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July 12, 2016

API Versioning, another religious war

Summary: When you ask your best friend, e.g. Google, for an answer as to what is really the best way to handle different versions of the same interface, you'll find out that there is no straight answer. Actually it is a religious war and many of the  arguments given for either of the various ways of versioning interfaces are actually just opinions on aesthetics. Below you'll read my reasoning for what my views are on the various options you'll have to version your service interfaces. Probably you'll find other ways of skinning this cat as well.


One of the core aspects that we need to decide upon when working on our web-services is decide on how we will handle different versions of the services.
There are two dimensions to this:
  1. Production vs. Non-Production (We're not doing DTAP but PorN) See the relevant principle here: Everything is Production or Not Principle
  2. Current version of the web service and the next version of the web service.
Although these dimensions seem to be different, in fact we're talking about one and the same challenge we'll have to overcome.
Basically we have a version of a service in production, and one version in development (in case we need to change the service). Once that development version reaches production, we have two versions in production according to this principle Service Interface Compatibility Principle. As long as no customer can access the version that is in development, this version is not in production, according to principle RBAC is everywhere, every service can only be used by a user with the right role. Somebody not being a developer cannot use a service that is in development. This is an important notion because it removes the necessity of a separate infrastructure to separate production from non-production, although it still might be a good idea to have some separation.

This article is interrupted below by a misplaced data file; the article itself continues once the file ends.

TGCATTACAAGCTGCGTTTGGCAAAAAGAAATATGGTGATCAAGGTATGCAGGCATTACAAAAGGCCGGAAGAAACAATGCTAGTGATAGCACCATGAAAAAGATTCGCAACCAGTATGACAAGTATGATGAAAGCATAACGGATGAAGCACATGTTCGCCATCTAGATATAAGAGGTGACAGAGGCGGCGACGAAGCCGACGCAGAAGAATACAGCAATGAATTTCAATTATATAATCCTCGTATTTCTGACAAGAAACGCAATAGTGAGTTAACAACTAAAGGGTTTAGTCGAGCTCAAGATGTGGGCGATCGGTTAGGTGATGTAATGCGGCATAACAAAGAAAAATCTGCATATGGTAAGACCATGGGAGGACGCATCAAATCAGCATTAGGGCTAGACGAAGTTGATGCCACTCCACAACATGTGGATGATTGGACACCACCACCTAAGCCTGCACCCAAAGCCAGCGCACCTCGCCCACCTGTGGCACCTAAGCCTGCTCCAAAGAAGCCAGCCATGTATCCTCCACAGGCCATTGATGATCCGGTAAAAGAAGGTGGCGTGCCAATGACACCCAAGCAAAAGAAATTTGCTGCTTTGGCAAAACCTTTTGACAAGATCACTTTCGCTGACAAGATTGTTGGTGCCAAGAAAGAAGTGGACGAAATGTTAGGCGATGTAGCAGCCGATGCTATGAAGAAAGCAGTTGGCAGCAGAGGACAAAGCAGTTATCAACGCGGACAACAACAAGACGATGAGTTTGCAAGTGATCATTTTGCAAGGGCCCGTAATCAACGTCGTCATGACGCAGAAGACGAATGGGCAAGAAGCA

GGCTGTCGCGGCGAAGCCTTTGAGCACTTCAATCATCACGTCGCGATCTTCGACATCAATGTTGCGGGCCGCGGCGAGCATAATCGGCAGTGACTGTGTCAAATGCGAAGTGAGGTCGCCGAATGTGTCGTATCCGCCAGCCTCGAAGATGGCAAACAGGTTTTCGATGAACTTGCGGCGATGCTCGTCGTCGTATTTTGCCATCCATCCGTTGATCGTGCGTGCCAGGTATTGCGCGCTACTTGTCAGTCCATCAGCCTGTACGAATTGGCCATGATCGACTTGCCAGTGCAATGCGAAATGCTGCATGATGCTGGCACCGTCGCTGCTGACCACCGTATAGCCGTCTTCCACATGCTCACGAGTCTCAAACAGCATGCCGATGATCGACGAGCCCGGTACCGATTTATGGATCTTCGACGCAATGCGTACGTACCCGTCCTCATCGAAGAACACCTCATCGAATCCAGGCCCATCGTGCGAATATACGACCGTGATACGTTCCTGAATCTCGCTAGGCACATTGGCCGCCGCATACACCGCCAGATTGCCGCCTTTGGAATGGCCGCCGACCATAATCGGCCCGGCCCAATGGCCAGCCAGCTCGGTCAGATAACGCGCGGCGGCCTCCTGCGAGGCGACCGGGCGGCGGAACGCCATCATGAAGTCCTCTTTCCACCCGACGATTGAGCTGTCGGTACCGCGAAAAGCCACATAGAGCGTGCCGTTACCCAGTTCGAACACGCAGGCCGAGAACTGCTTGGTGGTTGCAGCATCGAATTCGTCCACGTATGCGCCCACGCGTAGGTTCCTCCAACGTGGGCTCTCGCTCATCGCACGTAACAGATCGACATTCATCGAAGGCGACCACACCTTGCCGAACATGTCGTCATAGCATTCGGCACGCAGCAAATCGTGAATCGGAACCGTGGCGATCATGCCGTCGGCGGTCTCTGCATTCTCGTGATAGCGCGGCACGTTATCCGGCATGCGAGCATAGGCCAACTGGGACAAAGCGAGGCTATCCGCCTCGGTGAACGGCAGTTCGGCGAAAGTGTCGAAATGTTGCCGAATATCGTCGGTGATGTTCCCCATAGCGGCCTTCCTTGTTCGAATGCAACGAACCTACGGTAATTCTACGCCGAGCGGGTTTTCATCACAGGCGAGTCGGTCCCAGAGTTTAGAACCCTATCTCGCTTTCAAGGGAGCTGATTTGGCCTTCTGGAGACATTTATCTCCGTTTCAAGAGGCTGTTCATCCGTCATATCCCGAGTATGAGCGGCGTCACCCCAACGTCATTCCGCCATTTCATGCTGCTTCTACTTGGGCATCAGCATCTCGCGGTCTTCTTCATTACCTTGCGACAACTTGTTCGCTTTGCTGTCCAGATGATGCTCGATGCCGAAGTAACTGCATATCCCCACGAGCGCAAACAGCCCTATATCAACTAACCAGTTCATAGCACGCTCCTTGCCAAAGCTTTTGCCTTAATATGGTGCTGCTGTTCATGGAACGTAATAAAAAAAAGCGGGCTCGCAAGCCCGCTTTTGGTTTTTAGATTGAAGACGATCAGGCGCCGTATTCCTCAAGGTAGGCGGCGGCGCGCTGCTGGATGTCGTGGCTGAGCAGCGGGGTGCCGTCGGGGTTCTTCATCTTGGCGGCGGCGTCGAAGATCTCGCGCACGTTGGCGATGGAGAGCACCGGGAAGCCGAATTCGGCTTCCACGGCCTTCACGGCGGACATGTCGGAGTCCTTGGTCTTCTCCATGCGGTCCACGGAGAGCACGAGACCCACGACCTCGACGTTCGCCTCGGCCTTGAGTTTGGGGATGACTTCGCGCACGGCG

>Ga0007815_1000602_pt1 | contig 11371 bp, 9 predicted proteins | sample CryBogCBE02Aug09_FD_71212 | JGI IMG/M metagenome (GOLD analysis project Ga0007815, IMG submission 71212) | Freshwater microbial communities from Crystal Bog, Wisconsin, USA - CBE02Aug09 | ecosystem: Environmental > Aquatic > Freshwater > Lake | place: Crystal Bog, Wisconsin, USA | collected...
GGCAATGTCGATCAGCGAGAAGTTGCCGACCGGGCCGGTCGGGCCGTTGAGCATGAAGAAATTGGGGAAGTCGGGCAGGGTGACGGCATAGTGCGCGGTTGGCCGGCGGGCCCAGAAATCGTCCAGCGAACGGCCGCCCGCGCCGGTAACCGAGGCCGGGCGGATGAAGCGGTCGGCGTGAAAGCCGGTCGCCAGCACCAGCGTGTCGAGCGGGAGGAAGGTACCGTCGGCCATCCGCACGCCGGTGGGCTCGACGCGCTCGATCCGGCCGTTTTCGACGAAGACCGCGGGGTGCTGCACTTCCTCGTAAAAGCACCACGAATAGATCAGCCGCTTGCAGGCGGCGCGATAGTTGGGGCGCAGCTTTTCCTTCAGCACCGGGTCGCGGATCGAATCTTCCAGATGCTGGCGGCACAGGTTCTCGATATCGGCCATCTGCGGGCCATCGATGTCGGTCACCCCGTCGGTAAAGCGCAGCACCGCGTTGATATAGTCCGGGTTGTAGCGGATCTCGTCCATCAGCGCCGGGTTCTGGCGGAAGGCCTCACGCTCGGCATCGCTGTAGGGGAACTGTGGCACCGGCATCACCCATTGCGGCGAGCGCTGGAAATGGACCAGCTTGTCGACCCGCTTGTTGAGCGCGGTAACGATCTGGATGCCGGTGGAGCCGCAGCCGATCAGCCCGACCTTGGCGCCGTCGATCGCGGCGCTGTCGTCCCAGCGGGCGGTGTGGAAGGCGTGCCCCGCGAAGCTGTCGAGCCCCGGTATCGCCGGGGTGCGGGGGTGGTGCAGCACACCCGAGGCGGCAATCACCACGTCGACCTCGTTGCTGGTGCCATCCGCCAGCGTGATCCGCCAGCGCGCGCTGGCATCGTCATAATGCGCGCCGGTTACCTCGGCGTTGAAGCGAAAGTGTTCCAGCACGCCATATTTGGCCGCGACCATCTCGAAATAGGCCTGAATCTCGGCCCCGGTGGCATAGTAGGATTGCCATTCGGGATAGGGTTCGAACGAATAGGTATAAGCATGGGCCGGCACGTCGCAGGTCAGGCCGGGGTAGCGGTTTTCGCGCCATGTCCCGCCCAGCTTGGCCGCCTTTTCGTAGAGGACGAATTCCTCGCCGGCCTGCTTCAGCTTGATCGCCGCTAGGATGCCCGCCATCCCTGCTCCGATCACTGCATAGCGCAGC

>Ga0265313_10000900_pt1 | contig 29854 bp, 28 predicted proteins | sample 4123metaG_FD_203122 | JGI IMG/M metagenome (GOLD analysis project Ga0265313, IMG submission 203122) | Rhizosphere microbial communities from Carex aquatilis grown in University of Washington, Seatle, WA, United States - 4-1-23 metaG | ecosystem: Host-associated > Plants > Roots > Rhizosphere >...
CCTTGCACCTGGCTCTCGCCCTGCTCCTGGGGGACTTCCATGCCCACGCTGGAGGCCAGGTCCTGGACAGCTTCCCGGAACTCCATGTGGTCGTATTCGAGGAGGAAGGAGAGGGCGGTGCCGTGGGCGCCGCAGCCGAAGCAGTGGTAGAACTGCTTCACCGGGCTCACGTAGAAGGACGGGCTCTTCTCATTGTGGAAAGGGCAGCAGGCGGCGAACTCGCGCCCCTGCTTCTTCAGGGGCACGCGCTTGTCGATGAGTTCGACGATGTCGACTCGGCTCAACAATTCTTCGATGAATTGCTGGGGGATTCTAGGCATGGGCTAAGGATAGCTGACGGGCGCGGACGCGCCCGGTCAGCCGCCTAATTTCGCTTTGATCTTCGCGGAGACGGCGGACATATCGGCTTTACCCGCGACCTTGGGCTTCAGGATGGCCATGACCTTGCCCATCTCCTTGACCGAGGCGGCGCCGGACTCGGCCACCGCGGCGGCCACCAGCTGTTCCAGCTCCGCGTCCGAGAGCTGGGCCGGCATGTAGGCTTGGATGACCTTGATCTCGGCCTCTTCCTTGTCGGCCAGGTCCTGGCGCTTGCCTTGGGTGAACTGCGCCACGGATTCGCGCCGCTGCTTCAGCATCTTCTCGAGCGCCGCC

As a consequence, we can deploy a service and limit access to the service through Role Based Access Control and since development of a service always results in a new version of that service, we can see the solution to dimension 2 as a solution for dimension 1, essentially allowing us to see both to be the same.
Looking at service versioning, we have to distinguish between service interface and service implementation. Since both have their own life-cycle, we can treat them separately. In addition, when we talk about service versioning we are mainly concerned about the impact of a new version of a service onto the consumer of that service, so we're concerned about the service interface and not so much with the service implementation. So within the scope of this post, we're discussing the version of the interface and not its implementation.
Furthermore, when we talk about services, we talk about RESTful services. And finally, we talk about the version of the published interface which is different from the version of the source code implementing that interface or the service attached to it.